While you read this page, 50 young children will lose their lives and 2 women will die in childbirth—nearly all in developing countries. For millions of people life and death can come down to the “final mile”—the short distance between illness and care—that’s often blocked by poverty, geography, instability and conflict.
In Pharmacy on a Bicycle, authors Eric Bing and Marc Epstein take a bold, yet practical approach to bridging that “final mile.” You’ve heard about top-down health care but Pharmacy on a Bicycle introduces a new kind of bottom-up health care delivered at the source—microclinics, micropharmacies, and microentrepreneurs. Pharmacy on a Bicycle introduces a unique model for better global medicine: It saves more lives at a fraction of the cost of top-down bureaucratic programs.
Pharmacy on a Bicycle tackles the world’s biggest health challenges:
- Each day more than 1500 children die after drinking contaminated water because their mothers don’t know about or can’t get inexpensive chlorine tablets.
- A chemically-treated mosquito net costs less than $1.50 and greatly reduces the chances of getting malaria—but that cost is a stretch for 2.5 billion people who live on $2 a day or less.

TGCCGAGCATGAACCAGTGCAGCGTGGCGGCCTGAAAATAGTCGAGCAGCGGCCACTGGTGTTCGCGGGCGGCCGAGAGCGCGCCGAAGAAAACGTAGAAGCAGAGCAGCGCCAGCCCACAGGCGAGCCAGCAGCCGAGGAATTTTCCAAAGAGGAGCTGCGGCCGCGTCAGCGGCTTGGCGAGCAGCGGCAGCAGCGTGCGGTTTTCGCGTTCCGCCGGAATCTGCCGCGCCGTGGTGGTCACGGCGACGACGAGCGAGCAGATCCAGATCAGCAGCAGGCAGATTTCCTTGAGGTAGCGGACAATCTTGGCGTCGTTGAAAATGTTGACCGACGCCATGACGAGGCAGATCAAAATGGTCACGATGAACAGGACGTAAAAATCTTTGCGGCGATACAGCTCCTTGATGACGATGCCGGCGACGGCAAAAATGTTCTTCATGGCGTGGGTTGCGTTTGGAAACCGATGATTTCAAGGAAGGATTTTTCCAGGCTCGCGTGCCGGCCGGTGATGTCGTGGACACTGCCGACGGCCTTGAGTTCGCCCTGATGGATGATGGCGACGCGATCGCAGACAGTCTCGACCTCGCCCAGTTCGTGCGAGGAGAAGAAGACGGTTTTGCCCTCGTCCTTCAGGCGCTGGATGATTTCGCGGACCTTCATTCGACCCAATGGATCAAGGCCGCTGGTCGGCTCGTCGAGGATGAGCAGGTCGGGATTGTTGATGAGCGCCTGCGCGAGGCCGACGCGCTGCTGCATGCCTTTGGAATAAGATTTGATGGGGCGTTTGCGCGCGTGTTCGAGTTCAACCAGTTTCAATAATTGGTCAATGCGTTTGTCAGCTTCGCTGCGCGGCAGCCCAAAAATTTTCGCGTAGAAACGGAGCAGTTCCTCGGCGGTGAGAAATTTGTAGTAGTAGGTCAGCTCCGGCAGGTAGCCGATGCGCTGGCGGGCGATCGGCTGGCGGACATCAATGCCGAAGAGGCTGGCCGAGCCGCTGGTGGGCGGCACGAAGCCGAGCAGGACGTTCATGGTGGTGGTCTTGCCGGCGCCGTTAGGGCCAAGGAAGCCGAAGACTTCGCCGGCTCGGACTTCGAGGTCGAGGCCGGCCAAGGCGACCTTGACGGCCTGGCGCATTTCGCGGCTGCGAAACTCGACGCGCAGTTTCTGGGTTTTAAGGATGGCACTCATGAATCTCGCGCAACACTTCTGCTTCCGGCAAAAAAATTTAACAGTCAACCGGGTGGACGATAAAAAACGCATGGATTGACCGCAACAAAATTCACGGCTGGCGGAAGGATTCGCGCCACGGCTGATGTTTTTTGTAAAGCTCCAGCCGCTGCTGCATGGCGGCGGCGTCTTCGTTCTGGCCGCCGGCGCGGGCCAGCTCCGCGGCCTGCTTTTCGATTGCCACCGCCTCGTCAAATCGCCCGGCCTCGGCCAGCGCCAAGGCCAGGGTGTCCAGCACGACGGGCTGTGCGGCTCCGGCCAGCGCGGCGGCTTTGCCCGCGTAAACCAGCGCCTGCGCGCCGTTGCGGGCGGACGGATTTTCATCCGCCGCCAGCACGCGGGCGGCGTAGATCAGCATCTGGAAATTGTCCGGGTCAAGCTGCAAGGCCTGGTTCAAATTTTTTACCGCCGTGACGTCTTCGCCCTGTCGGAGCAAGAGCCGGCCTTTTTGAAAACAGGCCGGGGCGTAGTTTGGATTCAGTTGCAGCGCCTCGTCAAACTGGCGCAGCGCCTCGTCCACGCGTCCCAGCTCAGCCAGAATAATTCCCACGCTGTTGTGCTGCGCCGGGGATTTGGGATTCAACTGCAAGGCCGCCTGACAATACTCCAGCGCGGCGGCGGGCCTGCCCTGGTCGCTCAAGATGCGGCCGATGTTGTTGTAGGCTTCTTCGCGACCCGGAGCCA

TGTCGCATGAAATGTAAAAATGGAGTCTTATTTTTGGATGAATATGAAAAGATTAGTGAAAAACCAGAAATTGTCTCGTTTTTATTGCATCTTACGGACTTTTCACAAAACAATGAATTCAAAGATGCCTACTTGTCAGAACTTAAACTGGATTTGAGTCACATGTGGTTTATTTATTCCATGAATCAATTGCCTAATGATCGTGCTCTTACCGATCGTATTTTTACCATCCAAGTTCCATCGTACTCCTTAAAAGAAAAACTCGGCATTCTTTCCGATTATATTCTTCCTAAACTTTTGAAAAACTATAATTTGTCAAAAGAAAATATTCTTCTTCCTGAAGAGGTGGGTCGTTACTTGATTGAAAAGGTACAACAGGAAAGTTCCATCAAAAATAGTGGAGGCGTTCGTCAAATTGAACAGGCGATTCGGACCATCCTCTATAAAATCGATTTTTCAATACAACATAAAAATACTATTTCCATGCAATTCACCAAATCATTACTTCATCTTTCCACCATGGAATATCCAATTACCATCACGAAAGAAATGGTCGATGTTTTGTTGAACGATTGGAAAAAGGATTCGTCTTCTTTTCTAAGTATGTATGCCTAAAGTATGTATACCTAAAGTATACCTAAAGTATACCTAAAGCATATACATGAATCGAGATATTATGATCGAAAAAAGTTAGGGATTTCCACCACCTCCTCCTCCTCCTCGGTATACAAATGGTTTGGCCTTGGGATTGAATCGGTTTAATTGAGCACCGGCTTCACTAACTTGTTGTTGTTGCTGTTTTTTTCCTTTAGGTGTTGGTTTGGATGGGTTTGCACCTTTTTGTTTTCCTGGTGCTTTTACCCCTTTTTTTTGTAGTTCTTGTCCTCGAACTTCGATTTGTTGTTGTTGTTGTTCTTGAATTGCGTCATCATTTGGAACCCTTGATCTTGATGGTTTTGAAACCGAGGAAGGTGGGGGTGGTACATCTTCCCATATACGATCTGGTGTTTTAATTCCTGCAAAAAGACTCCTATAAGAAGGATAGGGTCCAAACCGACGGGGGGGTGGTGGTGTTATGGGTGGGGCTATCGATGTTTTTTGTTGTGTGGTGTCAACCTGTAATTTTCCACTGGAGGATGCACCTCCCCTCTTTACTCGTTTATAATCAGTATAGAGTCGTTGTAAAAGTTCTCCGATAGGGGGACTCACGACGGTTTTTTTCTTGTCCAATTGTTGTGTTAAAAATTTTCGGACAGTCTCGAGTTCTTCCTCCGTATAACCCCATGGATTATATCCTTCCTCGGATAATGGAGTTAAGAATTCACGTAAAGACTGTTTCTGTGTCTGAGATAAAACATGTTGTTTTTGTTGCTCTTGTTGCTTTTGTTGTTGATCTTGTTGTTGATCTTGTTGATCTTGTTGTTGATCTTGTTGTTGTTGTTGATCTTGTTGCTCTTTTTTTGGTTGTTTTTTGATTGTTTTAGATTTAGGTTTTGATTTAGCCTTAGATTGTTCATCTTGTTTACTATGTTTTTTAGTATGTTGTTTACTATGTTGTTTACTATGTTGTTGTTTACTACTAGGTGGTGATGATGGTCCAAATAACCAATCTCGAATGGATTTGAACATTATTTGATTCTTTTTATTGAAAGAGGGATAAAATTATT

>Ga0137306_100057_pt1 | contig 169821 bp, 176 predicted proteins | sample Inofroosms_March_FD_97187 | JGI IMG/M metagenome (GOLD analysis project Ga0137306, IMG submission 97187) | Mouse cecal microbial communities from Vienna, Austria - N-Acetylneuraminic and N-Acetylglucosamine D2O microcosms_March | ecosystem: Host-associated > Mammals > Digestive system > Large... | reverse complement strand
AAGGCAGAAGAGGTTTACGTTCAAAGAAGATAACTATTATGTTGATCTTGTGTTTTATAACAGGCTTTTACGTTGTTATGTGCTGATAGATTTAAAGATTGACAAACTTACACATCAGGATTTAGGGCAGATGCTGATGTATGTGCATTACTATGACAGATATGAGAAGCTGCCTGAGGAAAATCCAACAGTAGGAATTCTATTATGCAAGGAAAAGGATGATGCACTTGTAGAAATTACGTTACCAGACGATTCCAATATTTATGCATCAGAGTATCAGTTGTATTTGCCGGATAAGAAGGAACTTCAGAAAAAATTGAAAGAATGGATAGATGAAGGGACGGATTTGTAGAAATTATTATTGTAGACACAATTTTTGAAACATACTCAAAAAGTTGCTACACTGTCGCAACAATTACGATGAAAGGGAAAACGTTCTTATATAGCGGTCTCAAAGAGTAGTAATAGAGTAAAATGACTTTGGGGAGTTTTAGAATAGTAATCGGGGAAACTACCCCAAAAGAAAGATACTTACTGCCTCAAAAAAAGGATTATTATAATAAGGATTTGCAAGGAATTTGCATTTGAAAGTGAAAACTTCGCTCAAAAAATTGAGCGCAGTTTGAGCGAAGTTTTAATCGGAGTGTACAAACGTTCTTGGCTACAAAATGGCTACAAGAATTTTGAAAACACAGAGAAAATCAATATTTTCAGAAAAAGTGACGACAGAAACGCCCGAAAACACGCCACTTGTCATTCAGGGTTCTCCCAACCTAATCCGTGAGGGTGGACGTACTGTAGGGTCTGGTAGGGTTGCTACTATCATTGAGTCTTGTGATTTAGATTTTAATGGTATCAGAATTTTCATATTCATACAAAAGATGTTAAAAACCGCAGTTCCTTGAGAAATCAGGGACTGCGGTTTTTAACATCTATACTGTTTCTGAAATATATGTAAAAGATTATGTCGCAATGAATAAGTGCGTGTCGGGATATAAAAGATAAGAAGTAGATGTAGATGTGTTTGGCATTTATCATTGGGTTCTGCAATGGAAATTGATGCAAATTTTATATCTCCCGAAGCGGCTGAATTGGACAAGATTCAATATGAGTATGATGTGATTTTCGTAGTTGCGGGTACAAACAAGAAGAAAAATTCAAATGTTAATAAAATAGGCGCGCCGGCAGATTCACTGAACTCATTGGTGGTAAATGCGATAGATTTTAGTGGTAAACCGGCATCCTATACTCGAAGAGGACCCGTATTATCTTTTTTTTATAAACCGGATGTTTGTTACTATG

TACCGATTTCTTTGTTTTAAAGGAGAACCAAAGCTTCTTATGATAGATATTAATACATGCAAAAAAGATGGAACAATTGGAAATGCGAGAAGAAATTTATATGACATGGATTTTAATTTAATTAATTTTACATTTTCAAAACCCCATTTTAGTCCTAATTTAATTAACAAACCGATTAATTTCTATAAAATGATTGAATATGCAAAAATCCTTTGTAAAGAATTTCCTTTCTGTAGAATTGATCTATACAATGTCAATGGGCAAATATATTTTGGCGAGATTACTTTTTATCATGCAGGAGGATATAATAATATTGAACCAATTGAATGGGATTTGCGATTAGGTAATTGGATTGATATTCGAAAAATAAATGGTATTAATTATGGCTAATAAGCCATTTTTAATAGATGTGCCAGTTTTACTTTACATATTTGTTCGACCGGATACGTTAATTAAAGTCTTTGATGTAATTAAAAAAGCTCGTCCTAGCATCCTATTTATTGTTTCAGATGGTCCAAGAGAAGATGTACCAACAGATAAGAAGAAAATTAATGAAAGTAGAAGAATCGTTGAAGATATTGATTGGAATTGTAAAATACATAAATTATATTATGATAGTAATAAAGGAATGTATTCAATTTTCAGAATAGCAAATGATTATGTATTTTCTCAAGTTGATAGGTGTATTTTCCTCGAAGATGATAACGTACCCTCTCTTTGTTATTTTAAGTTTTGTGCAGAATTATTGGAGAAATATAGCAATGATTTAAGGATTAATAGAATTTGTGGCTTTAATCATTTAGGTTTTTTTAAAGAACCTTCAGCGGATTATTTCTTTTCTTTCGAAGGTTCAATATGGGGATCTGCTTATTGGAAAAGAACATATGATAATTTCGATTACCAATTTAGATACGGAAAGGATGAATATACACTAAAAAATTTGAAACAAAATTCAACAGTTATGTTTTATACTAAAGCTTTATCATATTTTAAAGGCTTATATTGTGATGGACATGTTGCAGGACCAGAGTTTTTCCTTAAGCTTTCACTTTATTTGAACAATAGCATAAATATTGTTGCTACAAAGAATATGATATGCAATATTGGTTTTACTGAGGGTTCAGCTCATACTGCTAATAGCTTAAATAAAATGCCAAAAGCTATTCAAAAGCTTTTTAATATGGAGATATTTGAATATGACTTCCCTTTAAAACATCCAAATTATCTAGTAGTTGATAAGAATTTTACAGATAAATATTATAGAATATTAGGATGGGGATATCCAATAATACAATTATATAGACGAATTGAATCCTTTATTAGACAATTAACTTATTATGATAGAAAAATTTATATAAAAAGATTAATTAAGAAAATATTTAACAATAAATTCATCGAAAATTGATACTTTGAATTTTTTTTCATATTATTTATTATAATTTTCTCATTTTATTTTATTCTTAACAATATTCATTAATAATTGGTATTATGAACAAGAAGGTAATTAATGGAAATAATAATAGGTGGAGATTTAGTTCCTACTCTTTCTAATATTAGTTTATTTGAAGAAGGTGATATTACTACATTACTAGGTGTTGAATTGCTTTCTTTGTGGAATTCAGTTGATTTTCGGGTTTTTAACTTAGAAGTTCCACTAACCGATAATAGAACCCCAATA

- Daily aspirin can reduce the chance of having a heart attack or stroke for some of the 13 million people who die of them each year. A few drops of vinegar can help detect cancer. Both could be used more effectively in developing countries to ward off illness.
- Many of the 250 million visually-impaired people in developing countries could perform better at school and work and lead more productive lives with simple eyeglasses that cost only a few dollars.
Pharmacy on a Bicycle authors Eric G. Bing and Marc Epstein come at the global health care crisis from two very different backgrounds—Marc is a business school professor, Eric is a physician with an MBA who heads the Bush Institute’s global health initiative and serves as a global health professor at Southern Methodist University. Their training in health and business is a powerful combination in the fight against the world’s biggest global health challenges.
Co-published by the Bush Institute and Berrett-Koehler Publishers, Pharmacy on a Bicycle brings life-saving innovation to health care and supports the institute’s global health initiative which is built on the belief that every life is precious. The Bush Institute is proud to sponsor this work, with an ultimate goal to save lives in the developing world and create more effective and efficient health care for all.
In Pharmacy on a Bicycle Bing and Epstein show how engaging both public and private sectors creates innovation that benefits everyone—from AIDS patients who need streamlined, effective medication to children who struggle to find clean drinking water. Its principles are so effective that innovations overseas are helping bring better health care back to the United States.
To schedule an interview with Eric G. Bing, please email Kathleen Sweetapple at Kathleen@mnspublicity.com.
For more information about the George W. Bush Institute, please visit us at Bushcenter.org.